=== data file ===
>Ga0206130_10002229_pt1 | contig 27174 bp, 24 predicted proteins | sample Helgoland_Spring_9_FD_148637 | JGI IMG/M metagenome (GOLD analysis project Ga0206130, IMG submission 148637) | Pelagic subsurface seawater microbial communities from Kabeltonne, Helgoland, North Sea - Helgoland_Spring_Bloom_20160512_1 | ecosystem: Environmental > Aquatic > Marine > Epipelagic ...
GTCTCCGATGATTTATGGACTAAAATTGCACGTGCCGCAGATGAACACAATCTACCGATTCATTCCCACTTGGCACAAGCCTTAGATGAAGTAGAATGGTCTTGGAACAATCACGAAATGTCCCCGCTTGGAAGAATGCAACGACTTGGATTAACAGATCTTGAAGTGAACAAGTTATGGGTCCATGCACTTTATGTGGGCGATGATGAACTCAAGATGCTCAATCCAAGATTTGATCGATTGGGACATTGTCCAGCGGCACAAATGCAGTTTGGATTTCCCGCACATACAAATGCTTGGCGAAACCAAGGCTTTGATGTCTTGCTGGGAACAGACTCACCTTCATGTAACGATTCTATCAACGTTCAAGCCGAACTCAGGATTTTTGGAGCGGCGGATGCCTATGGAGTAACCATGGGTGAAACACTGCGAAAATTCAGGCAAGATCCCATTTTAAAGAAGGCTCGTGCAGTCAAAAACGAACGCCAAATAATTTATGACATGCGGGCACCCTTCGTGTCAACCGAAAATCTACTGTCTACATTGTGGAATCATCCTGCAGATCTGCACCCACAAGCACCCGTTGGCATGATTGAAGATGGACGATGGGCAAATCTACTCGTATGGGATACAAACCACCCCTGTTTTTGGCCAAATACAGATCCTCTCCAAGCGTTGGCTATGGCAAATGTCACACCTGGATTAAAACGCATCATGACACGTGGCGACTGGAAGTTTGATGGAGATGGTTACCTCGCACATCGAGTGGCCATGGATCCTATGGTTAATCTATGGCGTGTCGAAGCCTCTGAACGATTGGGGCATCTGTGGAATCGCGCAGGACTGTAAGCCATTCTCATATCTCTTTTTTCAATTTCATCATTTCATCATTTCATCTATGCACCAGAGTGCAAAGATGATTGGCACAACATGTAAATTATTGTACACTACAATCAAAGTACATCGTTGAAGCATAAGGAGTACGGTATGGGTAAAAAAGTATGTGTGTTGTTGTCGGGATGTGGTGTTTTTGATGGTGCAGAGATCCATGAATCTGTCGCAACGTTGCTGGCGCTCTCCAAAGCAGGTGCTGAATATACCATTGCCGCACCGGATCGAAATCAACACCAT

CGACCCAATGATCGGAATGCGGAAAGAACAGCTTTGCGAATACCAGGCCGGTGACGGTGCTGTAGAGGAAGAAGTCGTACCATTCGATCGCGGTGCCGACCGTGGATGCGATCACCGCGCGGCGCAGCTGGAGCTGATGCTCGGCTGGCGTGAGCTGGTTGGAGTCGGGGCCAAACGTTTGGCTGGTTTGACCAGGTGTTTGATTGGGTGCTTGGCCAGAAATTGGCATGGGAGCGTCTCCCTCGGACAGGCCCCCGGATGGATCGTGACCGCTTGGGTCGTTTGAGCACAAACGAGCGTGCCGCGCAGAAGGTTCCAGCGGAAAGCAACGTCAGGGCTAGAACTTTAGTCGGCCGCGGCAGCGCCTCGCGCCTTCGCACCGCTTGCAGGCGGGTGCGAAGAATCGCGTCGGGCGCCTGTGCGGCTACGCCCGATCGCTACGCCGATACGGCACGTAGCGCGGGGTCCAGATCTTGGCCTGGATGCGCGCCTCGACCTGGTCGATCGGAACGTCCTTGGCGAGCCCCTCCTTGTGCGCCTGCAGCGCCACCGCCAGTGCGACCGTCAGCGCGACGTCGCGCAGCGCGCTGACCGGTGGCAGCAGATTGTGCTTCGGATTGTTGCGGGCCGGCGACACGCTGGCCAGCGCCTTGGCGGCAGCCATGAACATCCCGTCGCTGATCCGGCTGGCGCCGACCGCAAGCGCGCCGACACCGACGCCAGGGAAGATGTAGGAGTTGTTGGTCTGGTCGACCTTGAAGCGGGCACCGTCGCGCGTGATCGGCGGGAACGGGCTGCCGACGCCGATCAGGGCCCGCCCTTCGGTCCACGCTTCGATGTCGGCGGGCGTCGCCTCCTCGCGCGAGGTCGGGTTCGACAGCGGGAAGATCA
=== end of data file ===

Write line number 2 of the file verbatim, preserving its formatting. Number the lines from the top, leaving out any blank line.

GTCTCCGATGATTTATGGACTAAAATTGCACGTGCCGCAGATGAACACAATCTACCGATTCATTCCCACTTGGCACAAGCCTTAGATGAAGTAGAATGGTCTTGGAACAATCACGAAATGTCCCCGCTTGGAAGAATGCAACGACTTGGATTAACAGATCTTGAAGTGAACAAGTTATGGGTCCATGCACTTTATGTGGGCGATGATGAACTCAAGATGCTCAATCCAAGATTTGATCGATTGGGACATTGTCCAGCGGCACAAATGCAGTTTGGATTTCCCGCACATACAAATGCTTGGCGAAACCAAGGCTTTGATGTCTTGCTGGGAACAGACTCACCTTCATGTAACGATTCTATCAACGTTCAAGCCGAACTCAGGATTTTTGGAGCGGCGGATGCCTATGGAGTAACCATGGGTGAAACACTGCGAAAATTCAGGCAAGATCCCATTTTAAAGAAGGCTCGTGCAGTCAAAAACGAACGCCAAATAATTTATGACATGCGGGCACCCTTCGTGTCAACCGAAAATCTACTGTCTACATTGTGGAATCATCCTGCAGATCTGCACCCACAAGCACCCGTTGGCATGATTGAAGATGGACGATGGGCAAATCTACTCGTATGGGATACAAACCACCCCTGTTTTTGGCCAAATACAGATCCTCTCCAAGCGTTGGCTATGGCAAATGTCACACCTGGATTAAAACGCATCATGACACGTGGCGACTGGAAGTTTGATGGAGATGGTTACCTCGCACATCGAGTGGCCATGGATCCTATGGTTAATCTATGGCGTGTCGAAGCCTCTGAACGATTGGGGCATCTGTGGAATCGCGCAGGACTGTAAGCCATTCTCATATCTCTTTTTTCAATTTCATCATTTCATCATTTCATCTATGCACCAGAGTGCAAAGATGATTGGCACAACATGTAAATTATTGTACACTACAATCAAAGTACATCGTTGAAGCATAAGGAGTACGGTATGGGTAAAAAAGTATGTGTGTTGTTGTCGGGATGTGGTGTTTTTGATGGTGCAGAGATCCATGAATCTGTCGCAACGTTGCTGGCGCTCTCCAAAGCAGGTGCTGAATATACCATTGCCGCACCGGATCGAAATCAACACCAT